As I mentioned in the pre-tutorial tutorial, loops tell the computer when to go and when to stop. In this way, they are sometimes called tools for "control flow".
Every form of program control has the same two parts: condition and action. If the condition is met, the action is taken; otherwise, the entire loop is passed over by the interpreter. The execution of the loop, whether once or more, is called iteration. It is important to remember that the condition is only evaluated at the beginning of each pass; changes in the middle or at the end will only effect the next cycle of the loop.
In Python, there are three kinds of loops: while, if, and for. Each of the three precedes the action to be taken and ends its condition with a colon (':').
When you use a loop, you must remember to indent the body of the loop. Unlike some languages, Python does not use braces to indicate the beginning and ending of a loop. It relies upon the indentation level of the line. There is no set amount that you must indent, though four spaces for each level is a popular convention. However, you must be consistent about how far you indent.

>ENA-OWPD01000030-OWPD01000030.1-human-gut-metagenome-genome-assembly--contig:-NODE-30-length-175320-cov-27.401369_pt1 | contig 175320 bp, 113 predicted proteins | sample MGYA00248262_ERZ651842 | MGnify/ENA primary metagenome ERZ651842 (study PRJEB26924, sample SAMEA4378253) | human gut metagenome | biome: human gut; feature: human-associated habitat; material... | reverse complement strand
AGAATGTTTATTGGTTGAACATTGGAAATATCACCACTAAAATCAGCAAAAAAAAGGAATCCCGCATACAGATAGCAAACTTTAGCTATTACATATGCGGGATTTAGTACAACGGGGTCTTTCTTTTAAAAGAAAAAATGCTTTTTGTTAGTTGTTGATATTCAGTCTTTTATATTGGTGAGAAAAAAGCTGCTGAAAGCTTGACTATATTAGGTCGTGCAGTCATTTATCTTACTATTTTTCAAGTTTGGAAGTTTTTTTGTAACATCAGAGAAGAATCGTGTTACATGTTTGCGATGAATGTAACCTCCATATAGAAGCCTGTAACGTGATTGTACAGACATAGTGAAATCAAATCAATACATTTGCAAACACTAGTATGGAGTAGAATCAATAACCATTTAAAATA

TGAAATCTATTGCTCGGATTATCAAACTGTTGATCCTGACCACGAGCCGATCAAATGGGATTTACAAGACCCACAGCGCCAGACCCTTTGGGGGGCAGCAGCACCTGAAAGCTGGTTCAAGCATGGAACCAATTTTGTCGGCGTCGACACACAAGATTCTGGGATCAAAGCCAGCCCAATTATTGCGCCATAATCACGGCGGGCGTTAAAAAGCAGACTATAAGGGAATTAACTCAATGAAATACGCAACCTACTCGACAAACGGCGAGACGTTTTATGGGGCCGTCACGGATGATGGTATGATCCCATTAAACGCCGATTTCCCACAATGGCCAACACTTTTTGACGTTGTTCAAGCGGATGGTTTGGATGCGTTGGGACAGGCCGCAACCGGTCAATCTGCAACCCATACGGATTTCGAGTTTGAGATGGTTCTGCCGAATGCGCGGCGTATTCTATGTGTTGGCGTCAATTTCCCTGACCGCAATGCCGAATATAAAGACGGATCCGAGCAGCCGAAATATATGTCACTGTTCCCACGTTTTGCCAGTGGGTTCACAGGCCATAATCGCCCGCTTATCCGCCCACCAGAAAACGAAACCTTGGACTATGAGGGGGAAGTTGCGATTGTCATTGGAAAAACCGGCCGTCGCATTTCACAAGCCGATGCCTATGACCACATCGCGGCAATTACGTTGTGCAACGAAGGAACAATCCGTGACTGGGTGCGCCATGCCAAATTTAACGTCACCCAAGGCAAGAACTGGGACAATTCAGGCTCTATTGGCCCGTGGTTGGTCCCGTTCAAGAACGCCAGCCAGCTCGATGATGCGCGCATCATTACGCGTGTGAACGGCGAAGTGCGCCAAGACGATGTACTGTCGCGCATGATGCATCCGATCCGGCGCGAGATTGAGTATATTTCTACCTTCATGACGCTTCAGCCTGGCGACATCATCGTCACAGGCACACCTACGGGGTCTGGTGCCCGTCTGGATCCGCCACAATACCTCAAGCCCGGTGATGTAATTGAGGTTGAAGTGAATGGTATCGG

Any condition one might pose in Python must be represented in the appropriate way, otherwise the interpreter will not understand it. So, before discussing the format for loops, let's take a look at how to express comparison and equality in Python.